Each year in India, waterborne diseases sicken approximately 37.7 million people. One and a half million children die of diarrhea alone, according to a report by WaterAid.
In the developing world, open pit latrines are common, but they pose a significant risk to public health and the environment. Open pit latrines can be as sophisticated as an outhouse or as simple as a trench in the ground.
A team at the University of Delaware has reinvented the common latrine by adding a breathable fabric as a simple way to protect the nearby groundwater and wells from contamination, while also protecting sanitation workers from exposure to pathogens.
The work was originally funded through the Bill & Melinda Gates Foundation's Grand Challenges Explorations Fund.
Now with $250,000 in additional funding from the nonprofit, the UD research team, led by environmental engineering professor Steve Dentel, is piloting the membrane technology in Kanpur, India, one of the country's largest industrial cities. He is collaborating with representatives from WaterAid, a nonprofit organization.
WaterAid's research director, Puneet Srivastava, contacted Dentel after learning about his research team's innovative approach, which uses a breathable membrane in a fabric similar to that used in sports and camping gear.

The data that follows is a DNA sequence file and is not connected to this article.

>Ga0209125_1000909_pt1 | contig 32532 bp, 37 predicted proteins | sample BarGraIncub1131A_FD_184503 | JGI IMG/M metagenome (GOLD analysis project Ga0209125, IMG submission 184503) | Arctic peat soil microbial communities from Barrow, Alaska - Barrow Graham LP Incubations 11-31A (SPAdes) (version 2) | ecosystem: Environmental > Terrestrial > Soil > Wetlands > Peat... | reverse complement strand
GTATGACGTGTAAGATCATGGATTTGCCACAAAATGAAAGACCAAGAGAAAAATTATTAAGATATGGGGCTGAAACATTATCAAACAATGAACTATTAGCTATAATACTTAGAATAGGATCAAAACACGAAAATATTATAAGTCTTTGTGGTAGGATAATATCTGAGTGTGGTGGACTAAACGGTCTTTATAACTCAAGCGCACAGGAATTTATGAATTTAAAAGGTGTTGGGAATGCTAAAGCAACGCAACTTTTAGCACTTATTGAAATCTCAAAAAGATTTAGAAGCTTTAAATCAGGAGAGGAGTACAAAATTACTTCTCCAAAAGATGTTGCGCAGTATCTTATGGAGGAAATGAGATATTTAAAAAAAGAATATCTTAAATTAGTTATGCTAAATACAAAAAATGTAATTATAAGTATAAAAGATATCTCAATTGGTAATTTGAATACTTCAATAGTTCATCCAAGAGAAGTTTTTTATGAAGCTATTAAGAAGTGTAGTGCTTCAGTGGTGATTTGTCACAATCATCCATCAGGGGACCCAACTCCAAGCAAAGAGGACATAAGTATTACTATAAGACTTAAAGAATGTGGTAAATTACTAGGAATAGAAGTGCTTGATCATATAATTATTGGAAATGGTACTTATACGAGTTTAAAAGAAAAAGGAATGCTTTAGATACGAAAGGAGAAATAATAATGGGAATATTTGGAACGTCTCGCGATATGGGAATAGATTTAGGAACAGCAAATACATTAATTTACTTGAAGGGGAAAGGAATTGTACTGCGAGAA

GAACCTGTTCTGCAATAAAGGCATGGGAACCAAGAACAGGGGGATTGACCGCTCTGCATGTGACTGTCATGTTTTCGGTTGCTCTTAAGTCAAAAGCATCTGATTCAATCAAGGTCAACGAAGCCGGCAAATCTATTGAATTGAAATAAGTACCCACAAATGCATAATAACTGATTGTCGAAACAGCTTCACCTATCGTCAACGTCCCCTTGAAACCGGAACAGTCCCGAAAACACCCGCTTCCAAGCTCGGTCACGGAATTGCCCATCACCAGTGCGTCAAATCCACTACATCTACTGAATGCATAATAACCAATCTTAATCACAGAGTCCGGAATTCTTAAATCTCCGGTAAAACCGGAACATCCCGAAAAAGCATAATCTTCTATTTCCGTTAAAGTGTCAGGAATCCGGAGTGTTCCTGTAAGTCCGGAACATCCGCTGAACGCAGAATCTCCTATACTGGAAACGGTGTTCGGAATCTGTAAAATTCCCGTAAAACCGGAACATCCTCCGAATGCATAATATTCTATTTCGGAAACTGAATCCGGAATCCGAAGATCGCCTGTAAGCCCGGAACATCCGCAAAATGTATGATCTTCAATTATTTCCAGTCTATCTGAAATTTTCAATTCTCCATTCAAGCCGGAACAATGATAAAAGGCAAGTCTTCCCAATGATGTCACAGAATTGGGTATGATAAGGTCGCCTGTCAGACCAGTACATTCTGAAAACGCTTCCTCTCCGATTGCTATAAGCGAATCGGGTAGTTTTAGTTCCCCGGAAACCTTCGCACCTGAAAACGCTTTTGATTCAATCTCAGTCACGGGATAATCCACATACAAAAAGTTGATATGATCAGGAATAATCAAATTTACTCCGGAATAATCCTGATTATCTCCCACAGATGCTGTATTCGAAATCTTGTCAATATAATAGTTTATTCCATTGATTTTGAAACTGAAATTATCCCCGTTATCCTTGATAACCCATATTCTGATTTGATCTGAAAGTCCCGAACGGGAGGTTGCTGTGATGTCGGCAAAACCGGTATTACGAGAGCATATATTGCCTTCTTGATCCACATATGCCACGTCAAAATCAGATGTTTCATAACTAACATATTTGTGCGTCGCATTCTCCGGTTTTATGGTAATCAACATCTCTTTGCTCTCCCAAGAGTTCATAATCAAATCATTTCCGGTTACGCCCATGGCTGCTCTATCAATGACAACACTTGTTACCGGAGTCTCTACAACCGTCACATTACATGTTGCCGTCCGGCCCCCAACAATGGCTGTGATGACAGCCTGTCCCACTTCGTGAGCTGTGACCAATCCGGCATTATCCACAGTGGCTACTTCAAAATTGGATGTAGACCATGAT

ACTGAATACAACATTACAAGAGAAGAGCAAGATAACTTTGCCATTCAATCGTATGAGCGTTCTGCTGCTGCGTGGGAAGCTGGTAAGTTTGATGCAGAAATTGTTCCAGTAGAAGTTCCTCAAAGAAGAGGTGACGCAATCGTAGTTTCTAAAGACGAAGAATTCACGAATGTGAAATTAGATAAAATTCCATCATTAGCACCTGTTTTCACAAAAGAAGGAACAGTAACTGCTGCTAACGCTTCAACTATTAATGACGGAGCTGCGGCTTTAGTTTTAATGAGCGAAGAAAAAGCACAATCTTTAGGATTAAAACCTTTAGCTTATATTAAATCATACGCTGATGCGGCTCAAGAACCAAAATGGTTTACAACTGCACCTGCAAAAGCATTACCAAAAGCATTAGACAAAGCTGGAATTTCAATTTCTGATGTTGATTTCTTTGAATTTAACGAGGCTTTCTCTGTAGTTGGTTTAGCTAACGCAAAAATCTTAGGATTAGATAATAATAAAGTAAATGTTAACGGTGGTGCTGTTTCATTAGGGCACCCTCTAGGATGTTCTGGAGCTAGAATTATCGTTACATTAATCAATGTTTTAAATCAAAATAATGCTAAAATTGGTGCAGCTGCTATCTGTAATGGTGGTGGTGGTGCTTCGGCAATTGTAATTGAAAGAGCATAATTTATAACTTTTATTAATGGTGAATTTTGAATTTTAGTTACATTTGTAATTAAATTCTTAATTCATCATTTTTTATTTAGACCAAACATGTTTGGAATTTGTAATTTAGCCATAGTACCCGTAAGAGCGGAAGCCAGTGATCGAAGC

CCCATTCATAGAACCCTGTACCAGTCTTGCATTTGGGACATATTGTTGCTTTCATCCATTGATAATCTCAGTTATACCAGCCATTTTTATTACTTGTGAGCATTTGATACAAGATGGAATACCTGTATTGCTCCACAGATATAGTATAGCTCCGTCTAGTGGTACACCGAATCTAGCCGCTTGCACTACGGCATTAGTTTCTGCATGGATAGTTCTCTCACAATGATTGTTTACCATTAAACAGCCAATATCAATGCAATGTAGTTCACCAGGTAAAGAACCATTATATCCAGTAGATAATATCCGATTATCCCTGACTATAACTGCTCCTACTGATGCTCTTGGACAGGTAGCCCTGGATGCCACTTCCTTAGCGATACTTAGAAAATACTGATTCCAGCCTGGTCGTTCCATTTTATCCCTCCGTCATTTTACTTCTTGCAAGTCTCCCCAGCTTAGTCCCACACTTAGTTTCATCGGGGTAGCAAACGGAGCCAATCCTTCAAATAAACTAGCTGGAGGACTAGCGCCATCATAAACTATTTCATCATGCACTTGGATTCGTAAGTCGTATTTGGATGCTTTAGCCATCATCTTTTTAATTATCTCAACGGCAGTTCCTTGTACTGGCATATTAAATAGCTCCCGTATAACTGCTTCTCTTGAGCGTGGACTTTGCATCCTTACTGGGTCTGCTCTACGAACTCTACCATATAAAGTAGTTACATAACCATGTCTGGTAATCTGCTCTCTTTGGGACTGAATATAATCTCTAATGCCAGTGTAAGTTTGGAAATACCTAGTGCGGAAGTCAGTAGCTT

"In first world countries, we use this type of fabric to keep from getting wet. But in the developing world it could be a key to basic health and sanitation," said Dentel, a recognized expert on waste processing.
The membrane captures the waste and allows water to evaporate over time, leaving everything else behind. The waste gradually dries, and clean water is released.
In Kanpur slums, Dentel and Srivastava identified family dwellings where the human waste can be deposited into a 55-gallon drum lined with the breathable fabric. Ventilation holes will allow the waste to dry out, while retaining and decreasing pathogens.
While the process relies on a sophisticated technology, the application must be simple and affordable if it's to be sustainable in developing countries. The membrane also must be reusable many times, which the research team's tests indicate it is.
"The goal is to get installations in place before India's rainy season begins this June," said Dentel.
At the same time, Dentel is working with UD engineering colleagues Daniel Cha and Paul Imhoff to apply the technology in wastewater treatment facilities in the U.S. and in advanced economies overseas, particularly South Korea.
"This could be a game-changer in wastewater and sludge management, involving billions of dollars per year," said Cha.
Explore further: Toilet tech fair tackles global sanitation woes